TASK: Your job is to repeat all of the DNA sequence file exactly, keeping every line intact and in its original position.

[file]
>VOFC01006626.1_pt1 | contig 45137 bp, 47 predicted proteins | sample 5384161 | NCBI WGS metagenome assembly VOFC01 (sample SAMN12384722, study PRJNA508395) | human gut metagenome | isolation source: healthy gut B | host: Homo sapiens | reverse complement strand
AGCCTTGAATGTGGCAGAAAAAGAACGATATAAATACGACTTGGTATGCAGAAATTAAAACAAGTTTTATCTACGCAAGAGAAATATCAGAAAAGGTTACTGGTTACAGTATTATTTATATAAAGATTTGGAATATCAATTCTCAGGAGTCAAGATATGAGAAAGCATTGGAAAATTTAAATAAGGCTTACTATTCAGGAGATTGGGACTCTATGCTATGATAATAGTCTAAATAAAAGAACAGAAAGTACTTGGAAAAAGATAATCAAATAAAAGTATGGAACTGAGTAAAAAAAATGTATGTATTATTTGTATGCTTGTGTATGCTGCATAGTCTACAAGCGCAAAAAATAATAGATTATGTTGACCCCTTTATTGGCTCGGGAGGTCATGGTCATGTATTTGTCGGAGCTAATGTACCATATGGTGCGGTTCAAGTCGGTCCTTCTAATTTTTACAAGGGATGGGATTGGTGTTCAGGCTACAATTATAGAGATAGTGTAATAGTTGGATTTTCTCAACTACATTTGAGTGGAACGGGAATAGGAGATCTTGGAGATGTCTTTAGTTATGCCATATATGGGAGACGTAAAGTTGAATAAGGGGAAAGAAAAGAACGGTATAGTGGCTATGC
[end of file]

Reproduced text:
>VOFC01006626.1_pt1 | contig 45137 bp, 47 predicted proteins | sample 5384161 | NCBI WGS metagenome assembly VOFC01 (sample SAMN12384722, study PRJNA508395) | human gut metagenome | isolation source: healthy gut B | host: Homo sapiens | reverse complement strand
AGCCTTGAATGTGGCAGAAAAAGAACGATATAAATACGACTTGGTATGCAGAAATTAAAACAAGTTTTATCTACGCAAGAGAAATATCAGAAAAGGTTACTGGTTACAGTATTATTTATATAAAGATTTGGAATATCAATTCTCAGGAGTCAAGATATGAGAAAGCATTGGAAAATTTAAATAAGGCTTACTATTCAGGAGATTGGGACTCTATGCTATGATAATAGTCTAAATAAAAGAACAGAAAGTACTTGGAAAAAGATAATCAAATAAAAGTATGGAACTGAGTAAAAAAAATGTATGTATTATTTGTATGCTTGTGTATGCTGCATAGTCTACAAGCGCAAAAAATAATAGATTATGTTGACCCCTTTATTGGCTCGGGAGGTCATGGTCATGTATTTGTCGGAGCTAATGTACCATATGGTGCGGTTCAAGTCGGTCCTTCTAATTTTTACAAGGGATGGGATTGGTGTTCAGGCTACAATTATAGAGATAGTGTAATAGTTGGATTTTCTCAACTACATTTGAGTGGAACGGGAATAGGAGATCTTGGAGATGTCTTTAGTTATGCCATATATGGGAGACGTAAAGTTGAATAAGGGGAAAGAAAAGAACGGTATAGTGGCTATGC